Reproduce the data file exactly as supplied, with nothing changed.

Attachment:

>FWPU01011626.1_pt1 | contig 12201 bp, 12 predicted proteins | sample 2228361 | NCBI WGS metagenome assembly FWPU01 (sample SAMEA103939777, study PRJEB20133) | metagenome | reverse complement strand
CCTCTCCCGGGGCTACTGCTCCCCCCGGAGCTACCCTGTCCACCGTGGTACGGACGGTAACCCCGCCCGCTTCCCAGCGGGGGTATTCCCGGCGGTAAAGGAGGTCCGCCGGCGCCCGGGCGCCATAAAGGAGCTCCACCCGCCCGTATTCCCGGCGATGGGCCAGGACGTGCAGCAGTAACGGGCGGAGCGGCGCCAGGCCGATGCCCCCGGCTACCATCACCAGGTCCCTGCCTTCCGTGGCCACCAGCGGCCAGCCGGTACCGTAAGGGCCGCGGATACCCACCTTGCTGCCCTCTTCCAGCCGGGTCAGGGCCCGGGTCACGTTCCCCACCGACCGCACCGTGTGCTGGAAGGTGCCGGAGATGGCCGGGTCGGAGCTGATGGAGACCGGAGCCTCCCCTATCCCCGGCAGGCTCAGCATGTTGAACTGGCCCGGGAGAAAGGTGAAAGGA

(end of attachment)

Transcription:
>FWPU01011626.1_pt1 | contig 12201 bp, 12 predicted proteins | sample 2228361 | NCBI WGS metagenome assembly FWPU01 (sample SAMEA103939777, study PRJEB20133) | metagenome | reverse complement strand
CCTCTCCCGGGGCTACTGCTCCCCCCGGAGCTACCCTGTCCACCGTGGTACGGACGGTAACCCCGCCCGCTTCCCAGCGGGGGTATTCCCGGCGGTAAAGGAGGTCCGCCGGCGCCCGGGCGCCATAAAGGAGCTCCACCCGCCCGTATTCCCGGCGATGGGCCAGGACGTGCAGCAGTAACGGGCGGAGCGGCGCCAGGCCGATGCCCCCGGCTACCATCACCAGGTCCCTGCCTTCCGTGGCCACCAGCGGCCAGCCGGTACCGTAAGGGCCGCGGATACCCACCTTGCTGCCCTCTTCCAGCCGGGTCAGGGCCCGGGTCACGTTCCCCACCGACCGCACCGTGTGCTGGAAGGTGCCGGAGATGGCCGGGTCGGAGCTGATGGAGACCGGAGCCTCCCCTATCCCCGGCAGGCTCAGCATGTTGAACTGGCCCGGGAGAAAGGTGAAAGGA